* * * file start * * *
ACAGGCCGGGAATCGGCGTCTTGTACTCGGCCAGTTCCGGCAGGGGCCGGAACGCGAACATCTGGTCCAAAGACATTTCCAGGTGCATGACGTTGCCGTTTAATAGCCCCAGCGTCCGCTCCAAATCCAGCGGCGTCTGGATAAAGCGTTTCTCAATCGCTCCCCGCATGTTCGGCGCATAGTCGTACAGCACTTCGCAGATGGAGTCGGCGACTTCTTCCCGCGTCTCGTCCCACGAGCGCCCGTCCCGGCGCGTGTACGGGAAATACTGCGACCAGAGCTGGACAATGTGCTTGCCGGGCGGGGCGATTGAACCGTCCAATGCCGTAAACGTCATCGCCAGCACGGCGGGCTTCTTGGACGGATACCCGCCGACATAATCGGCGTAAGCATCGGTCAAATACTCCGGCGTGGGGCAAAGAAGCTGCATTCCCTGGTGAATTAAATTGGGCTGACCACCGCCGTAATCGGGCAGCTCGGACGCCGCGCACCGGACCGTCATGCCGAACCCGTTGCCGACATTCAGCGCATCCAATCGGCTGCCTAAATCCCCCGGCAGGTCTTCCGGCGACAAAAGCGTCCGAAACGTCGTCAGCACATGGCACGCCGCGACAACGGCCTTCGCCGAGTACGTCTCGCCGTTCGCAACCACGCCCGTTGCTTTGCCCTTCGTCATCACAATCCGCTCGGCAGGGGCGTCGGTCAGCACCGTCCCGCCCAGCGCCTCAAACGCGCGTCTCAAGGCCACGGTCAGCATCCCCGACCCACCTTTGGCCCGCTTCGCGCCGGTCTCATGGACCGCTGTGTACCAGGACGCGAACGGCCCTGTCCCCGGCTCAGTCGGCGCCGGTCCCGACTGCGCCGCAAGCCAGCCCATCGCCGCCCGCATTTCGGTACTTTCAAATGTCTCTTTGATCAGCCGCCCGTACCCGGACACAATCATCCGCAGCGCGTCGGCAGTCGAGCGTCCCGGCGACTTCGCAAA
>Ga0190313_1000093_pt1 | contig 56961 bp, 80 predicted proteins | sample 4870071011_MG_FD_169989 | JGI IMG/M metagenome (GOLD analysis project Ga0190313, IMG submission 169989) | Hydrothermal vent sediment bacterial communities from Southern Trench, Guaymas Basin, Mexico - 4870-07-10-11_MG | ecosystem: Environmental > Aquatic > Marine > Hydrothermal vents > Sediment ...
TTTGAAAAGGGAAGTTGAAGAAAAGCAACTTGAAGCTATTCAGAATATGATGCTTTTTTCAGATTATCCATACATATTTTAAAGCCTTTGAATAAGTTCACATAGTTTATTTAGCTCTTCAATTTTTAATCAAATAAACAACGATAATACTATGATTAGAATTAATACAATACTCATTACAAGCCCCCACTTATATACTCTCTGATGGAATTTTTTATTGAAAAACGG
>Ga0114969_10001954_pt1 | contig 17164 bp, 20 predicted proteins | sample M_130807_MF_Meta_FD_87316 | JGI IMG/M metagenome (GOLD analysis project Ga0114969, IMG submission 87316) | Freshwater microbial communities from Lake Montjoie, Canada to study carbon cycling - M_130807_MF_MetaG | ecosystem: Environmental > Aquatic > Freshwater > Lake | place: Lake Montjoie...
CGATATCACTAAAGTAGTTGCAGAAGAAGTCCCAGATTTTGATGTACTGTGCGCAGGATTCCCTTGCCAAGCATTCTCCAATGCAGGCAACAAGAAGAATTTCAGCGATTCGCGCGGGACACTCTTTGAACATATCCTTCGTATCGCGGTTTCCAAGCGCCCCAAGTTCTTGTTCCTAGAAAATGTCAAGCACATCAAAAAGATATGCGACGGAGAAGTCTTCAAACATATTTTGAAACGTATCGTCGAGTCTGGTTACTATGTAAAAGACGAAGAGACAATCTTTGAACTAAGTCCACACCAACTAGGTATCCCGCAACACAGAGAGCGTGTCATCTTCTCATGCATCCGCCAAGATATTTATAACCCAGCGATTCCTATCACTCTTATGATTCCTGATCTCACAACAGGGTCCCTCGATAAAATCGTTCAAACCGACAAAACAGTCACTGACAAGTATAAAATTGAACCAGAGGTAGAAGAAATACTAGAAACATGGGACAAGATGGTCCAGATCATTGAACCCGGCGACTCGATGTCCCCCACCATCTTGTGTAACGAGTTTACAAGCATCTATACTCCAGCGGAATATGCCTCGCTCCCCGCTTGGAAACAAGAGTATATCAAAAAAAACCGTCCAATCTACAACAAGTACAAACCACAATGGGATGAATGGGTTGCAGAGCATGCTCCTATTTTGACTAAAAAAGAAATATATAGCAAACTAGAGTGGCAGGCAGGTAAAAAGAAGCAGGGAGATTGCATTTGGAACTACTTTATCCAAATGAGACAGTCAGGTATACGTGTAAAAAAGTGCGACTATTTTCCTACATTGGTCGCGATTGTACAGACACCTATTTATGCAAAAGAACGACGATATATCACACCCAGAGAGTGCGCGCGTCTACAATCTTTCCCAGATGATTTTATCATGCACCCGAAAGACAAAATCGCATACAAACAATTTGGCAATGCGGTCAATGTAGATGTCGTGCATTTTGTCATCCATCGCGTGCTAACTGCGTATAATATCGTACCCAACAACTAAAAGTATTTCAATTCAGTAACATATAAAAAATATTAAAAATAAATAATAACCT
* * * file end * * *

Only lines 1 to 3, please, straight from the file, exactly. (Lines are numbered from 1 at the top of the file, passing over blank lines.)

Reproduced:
ACAGGCCGGGAATCGGCGTCTTGTACTCGGCCAGTTCCGGCAGGGGCCGGAACGCGAACATCTGGTCCAAAGACATTTCCAGGTGCATGACGTTGCCGTTTAATAGCCCCAGCGTCCGCTCCAAATCCAGCGGCGTCTGGATAAAGCGTTTCTCAATCGCTCCCCGCATGTTCGGCGCATAGTCGTACAGCACTTCGCAGATGGAGTCGGCGACTTCTTCCCGCGTCTCGTCCCACGAGCGCCCGTCCCGGCGCGTGTACGGGAAATACTGCGACCAGAGCTGGACAATGTGCTTGCCGGGCGGGGCGATTGAACCGTCCAATGCCGTAAACGTCATCGCCAGCACGGCGGGCTTCTTGGACGGATACCCGCCGACATAATCGGCGTAAGCATCGGTCAAATACTCCGGCGTGGGGCAAAGAAGCTGCATTCCCTGGTGAATTAAATTGGGCTGACCACCGCCGTAATCGGGCAGCTCGGACGCCGCGCACCGGACCGTCATGCCGAACCCGTTGCCGACATTCAGCGCATCCAATCGGCTGCCTAAATCCCCCGGCAGGTCTTCCGGCGACAAAAGCGTCCGAAACGTCGTCAGCACATGGCACGCCGCGACAACGGCCTTCGCCGAGTACGTCTCGCCGTTCGCAACCACGCCCGTTGCTTTGCCCTTCGTCATCACAATCCGCTCGGCAGGGGCGTCGGTCAGCACCGTCCCGCCCAGCGCCTCAAACGCGCGTCTCAAGGCCACGGTCAGCATCCCCGACCCACCTTTGGCCCGCTTCGCGCCGGTCTCATGGACCGCTGTGTACCAGGACGCGAACGGCCCTGTCCCCGGCTCAGTCGGCGCCGGTCCCGACTGCGCCGCAAGCCAGCCCATCGCCGCCCGCATTTCGGTACTTTCAAATGTCTCTTTGATCAGCCGCCCGTACCCGGACACAATCATCCGCAGCGCGTCGGCAGTCGAGCGTCCCGGCGACTTCGCAAA
>Ga0190313_1000093_pt1 | contig 56961 bp, 80 predicted proteins | sample 4870071011_MG_FD_169989 | JGI IMG/M metagenome (GOLD analysis project Ga0190313, IMG submission 169989) | Hydrothermal vent sediment bacterial communities from Southern Trench, Guaymas Basin, Mexico - 4870-07-10-11_MG | ecosystem: Environmental > Aquatic > Marine > Hydrothermal vents > Sediment ...
TTTGAAAAGGGAAGTTGAAGAAAAGCAACTTGAAGCTATTCAGAATATGATGCTTTTTTCAGATTATCCATACATATTTTAAAGCCTTTGAATAAGTTCACATAGTTTATTTAGCTCTTCAATTTTTAATCAAATAAACAACGATAATACTATGATTAGAATTAATACAATACTCATTACAAGCCCCCACTTATATACTCTCTGATGGAATTTTTTATTGAAAAACGG